Wednesday, November 30, 2005

Mob Rule

I work in a school located in the most cultural diverse city in the nation according to Newsweek magazine.

The school at which I teach is home to 4,352 students.

For the last two days at lunch there have been a number of incidents. Some might call them mini-riots. I prefer the term student unrest.

We have had 9 police squad cars and 11 sheriffs on campus each of the last two days with helicopters circling during lunch and after school as a result of the violence.

Eight students have been arrested and 11 have been expelled. Someone pulled a gun yesterday.

Worst of all, the unrest has been racially motivated.

Please pray for the students, staff and administration at my school.


Sunday, November 27, 2005

Family Foto

If they can land a man on the moon, you'd think they would be able to remove the glare from my balding head.

Oh well, cute kids, hot chick.

Thursday, November 24, 2005

Giving Thanks

As I contemplate yet another dinner roll, here is a short list of just some of the things I am thankful for.

The transforming grace of God and the salvation that can be found in Christ alone

My beautiful, talented, strong wife and best friend

The two little men in my life that constantly challenge my resolve and teach me new things about myself frequently

Surviving that drug overdose in 1988

A job that is both a career and a ministry

An extended family of in-laws that I look forward to spending time with




My students. 1,496 and counting.

Oh yeah and Doritos, Rice-aRoni, beer, coffee, ice cream and Mexican food in general.

Happy Thanksgiving everyone.

Friday, November 18, 2005

Murder, Revisited


I was going to comment on your comment on my last post, but I was afraid that due to my long winded nature that a post would be a better move.

Thank you for your well researched and well written comment on my concerns regarding the recent bison hunt news story from Yahoo. In short, my problem is with unnecessary hunting in general. I do not regard hunters in a stereotypical way. Based on your comments, I'm afraid you might think that I do, so I want to clarify that straightaway.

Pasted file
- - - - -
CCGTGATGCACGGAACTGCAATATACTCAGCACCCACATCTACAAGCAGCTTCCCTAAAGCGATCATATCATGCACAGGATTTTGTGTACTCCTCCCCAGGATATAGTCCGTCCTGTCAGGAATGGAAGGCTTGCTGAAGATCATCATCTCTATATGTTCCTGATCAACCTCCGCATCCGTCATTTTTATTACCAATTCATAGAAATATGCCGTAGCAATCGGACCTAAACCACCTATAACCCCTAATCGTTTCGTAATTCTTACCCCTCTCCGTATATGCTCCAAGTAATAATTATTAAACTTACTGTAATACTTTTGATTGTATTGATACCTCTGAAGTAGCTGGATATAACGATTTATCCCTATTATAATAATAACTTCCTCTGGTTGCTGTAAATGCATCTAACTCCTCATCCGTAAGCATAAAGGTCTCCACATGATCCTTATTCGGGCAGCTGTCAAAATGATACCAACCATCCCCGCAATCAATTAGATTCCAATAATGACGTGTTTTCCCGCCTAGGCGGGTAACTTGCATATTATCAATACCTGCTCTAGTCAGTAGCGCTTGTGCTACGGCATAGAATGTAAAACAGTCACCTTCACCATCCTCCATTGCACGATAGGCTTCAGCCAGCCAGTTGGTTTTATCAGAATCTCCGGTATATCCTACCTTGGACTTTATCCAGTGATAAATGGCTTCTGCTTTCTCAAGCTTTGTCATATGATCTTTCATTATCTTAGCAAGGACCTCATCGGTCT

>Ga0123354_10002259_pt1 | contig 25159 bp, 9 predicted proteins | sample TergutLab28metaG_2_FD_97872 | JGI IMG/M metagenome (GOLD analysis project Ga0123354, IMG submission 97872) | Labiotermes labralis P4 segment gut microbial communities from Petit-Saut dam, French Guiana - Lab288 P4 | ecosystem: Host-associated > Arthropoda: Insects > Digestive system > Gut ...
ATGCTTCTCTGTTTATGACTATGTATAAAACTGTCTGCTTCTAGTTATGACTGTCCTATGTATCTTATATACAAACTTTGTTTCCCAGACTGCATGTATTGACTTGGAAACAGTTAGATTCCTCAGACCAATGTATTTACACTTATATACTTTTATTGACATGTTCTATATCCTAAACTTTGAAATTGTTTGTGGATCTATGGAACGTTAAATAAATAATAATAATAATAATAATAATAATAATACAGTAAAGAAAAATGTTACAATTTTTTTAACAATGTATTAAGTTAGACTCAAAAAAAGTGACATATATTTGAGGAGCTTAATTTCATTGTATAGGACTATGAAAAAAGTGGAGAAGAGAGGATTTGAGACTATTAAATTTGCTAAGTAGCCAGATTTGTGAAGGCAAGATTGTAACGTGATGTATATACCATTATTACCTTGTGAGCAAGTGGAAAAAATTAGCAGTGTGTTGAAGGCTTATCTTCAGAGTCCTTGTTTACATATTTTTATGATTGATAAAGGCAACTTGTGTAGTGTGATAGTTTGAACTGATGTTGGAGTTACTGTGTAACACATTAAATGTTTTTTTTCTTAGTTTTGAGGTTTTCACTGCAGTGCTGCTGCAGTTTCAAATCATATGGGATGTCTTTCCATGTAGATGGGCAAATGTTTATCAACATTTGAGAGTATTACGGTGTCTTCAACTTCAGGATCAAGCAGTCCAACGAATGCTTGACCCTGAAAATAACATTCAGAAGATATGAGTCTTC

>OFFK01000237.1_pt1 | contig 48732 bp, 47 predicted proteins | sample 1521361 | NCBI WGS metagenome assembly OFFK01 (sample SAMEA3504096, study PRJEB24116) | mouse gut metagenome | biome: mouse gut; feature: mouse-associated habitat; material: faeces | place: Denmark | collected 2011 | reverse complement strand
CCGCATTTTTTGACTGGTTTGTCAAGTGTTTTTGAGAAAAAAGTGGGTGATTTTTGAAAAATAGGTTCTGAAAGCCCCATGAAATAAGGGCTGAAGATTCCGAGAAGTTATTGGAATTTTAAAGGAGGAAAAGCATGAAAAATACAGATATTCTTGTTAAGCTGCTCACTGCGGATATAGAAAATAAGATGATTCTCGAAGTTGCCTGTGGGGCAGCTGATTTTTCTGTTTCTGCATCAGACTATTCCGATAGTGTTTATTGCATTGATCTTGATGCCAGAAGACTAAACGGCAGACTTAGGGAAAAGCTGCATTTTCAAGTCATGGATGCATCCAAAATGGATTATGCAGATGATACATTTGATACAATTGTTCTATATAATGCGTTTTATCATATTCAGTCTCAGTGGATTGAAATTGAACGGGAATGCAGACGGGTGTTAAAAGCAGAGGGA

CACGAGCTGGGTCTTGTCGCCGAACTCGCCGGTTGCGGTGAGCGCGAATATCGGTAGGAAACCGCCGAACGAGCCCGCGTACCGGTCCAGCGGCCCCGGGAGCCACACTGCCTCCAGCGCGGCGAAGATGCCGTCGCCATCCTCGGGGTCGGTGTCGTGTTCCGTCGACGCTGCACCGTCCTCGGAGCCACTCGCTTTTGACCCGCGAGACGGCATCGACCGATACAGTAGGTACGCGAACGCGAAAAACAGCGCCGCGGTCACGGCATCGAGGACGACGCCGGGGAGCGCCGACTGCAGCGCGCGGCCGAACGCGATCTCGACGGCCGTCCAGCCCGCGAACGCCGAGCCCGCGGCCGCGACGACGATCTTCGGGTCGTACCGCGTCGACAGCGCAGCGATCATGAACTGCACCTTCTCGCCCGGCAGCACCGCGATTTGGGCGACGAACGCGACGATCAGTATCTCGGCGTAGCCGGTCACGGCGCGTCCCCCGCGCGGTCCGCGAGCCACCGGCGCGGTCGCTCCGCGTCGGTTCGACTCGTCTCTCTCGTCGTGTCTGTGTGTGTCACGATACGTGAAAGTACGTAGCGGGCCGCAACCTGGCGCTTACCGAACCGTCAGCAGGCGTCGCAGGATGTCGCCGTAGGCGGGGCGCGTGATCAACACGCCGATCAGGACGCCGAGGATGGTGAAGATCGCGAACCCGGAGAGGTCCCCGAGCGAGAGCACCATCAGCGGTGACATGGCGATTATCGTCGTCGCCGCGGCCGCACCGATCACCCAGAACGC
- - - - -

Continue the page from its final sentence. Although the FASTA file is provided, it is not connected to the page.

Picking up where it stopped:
The bison hunt outrages me so much because it just isn't necessary. Rules aside, I have a problem with the whole thing. In very few cases, I imagine even in Montana, though it is one of the nation's poorest states, is hunting an essential element to daily survival. There are exceptions to everything however. If a person were starving and had the means to procure meat for their survival, that is a different story. This is just 'sport'. Unnecessary. Even in the hunting culture in which you live, the hunting of bison itself is probably not a necessary means 'to feed their families in an economical, socially responsible way'. What is the purpose of this? This particular hunt has no purpose. What it does do however is feed into the fallacy of man as doers of whatever we want, to whatever we want. Let me be clear, if my family was starving and I had a gun and a buffalo were standing in front of me, he would be dinner that night. I don't have a problem survival hunting, especially when the game in question is abundant in number. I occassionally go fishing. Hunting with a hook. No problem.